Optional columns that are recognised in certain functions are:

• iName: Name of the indicator: a longer name which is used in some plotting functions.
• Denominator: specifies which denominator variable should be used to denominate the indicator, if Denominate() is called. See the Denomination vignette.
• Unit: the unit of the indicator, e.g. USD, thousands, score, etc. Used in some plots if available.
• Target: a target for the indicator. Used if normalisation type is distance-to-target.

iMeta can also include other columns if needed for specific uses, as long as they don’t use the names listed above.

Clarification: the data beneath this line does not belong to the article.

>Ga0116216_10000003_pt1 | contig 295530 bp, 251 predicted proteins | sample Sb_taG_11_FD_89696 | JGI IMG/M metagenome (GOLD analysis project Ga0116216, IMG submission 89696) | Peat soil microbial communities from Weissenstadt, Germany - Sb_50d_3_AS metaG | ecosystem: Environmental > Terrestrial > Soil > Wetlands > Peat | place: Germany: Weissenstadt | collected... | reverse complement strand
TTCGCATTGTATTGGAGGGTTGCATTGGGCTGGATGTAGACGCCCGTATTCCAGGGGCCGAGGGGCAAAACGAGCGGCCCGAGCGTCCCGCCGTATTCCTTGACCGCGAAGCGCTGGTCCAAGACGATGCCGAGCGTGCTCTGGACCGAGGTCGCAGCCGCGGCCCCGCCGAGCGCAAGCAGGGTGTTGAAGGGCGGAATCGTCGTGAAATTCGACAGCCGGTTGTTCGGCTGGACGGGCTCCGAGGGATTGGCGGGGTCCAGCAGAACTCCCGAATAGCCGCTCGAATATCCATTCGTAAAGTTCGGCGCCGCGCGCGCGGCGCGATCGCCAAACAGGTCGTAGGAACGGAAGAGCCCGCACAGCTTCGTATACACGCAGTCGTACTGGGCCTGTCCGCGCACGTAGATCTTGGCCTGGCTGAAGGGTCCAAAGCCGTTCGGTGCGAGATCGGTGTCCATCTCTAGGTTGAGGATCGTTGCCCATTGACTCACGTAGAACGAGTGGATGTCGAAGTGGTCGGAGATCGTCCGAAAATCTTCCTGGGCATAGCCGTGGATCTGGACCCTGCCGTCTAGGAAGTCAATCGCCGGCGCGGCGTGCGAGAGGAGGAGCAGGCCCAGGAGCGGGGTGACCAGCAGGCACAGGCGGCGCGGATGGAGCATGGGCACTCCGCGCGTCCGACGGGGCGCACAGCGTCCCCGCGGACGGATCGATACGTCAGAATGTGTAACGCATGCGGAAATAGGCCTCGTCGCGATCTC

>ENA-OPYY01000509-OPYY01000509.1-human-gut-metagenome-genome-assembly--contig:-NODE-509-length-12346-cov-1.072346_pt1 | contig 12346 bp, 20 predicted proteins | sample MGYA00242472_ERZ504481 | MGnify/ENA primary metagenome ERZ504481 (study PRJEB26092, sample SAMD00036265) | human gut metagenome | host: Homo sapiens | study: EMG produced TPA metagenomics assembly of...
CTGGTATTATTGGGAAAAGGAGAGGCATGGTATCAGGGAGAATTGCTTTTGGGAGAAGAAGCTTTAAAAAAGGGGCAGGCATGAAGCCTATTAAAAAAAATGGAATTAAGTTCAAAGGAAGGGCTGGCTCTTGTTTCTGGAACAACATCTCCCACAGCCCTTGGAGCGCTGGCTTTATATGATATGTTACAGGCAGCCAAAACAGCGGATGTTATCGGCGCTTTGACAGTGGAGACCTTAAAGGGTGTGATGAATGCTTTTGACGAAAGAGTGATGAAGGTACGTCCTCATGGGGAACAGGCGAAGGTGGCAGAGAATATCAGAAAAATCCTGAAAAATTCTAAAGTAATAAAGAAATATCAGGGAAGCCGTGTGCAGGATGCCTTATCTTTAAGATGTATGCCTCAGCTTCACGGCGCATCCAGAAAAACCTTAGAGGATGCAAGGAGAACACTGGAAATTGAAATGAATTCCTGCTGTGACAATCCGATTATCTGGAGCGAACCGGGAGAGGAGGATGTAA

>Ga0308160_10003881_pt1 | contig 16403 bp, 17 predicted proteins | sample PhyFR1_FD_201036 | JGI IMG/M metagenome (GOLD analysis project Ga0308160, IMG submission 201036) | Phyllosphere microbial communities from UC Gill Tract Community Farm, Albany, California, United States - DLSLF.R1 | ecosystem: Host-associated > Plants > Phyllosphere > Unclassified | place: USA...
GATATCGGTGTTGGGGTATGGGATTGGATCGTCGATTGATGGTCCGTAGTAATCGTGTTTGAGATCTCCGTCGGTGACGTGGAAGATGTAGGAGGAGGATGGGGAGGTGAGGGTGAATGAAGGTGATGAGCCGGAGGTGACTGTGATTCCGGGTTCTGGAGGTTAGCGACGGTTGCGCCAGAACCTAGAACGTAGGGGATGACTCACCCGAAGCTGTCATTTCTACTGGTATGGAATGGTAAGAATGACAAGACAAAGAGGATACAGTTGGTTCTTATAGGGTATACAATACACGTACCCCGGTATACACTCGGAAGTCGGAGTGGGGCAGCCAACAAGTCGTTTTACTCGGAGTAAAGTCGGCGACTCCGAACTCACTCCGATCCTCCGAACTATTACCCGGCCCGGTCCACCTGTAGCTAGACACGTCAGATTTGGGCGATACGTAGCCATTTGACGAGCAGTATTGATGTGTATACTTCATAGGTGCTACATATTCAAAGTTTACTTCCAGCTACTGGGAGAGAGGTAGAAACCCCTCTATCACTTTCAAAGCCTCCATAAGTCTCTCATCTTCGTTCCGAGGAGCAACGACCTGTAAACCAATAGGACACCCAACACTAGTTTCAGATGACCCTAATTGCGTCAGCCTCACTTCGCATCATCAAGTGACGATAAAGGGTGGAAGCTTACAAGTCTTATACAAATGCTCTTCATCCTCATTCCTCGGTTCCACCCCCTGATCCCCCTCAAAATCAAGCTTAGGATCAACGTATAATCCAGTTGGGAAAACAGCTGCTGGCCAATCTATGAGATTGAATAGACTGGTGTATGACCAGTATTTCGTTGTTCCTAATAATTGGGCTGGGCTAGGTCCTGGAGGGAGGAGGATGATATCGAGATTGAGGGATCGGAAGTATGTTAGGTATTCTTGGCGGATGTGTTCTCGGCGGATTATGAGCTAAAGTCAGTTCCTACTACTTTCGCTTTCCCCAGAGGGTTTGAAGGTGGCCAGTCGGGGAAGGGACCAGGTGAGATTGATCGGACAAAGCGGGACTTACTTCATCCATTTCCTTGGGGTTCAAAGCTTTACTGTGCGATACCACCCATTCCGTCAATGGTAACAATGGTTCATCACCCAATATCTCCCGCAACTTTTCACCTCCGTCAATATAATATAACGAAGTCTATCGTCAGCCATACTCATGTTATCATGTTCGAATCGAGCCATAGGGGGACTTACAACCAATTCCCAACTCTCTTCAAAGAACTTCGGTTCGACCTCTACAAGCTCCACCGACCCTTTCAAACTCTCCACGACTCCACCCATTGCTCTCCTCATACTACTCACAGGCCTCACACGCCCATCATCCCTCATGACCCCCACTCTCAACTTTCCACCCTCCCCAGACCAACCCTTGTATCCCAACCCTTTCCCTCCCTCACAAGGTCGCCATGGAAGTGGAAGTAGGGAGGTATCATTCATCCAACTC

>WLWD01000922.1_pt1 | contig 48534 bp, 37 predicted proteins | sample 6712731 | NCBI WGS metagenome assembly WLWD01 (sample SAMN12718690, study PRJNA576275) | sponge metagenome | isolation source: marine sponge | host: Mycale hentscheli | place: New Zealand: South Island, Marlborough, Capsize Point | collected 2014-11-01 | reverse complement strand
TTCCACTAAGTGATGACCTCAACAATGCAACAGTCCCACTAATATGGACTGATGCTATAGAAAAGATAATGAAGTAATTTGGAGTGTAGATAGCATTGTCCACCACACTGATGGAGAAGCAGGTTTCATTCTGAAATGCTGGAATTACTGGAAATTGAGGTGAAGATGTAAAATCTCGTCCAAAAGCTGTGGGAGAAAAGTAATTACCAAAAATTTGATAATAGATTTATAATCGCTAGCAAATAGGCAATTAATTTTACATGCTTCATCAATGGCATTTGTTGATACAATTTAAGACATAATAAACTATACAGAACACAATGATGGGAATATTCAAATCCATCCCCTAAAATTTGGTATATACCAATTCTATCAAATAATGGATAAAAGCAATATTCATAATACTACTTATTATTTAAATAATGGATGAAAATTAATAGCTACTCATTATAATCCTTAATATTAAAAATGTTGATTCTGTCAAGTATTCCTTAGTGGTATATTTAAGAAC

The iMeta data frame essentially gives details about each of the columns found in iData, as well as details about additional data columns eventually created by aggregating indicators. This means that the entries in iMeta must include all columns in iData, except the three “special” column names: uCode, uName, and Time. In other words, all column names of iData should appear in iMeta$iCode, except the three special cases mentioned. The Type column specifies the type of the entry: Indicator should be used for indicators at level 1. Aggregate for aggregates created by aggregating indicators or other aggregates. Otherwise set to Group if the variable is not used for building the index but instead is for defining groups of units. Set to Denominator if the variable is to be used for scaling (denominating) other indicators. Finally, set to Other if the variable should be ignored but passed through. Any other entries here will cause an error. Apart from the indicator entries shown above, we can see aggregate entries: ASEM_iMeta[ASEM_iMeta$Type == "Aggregate", ]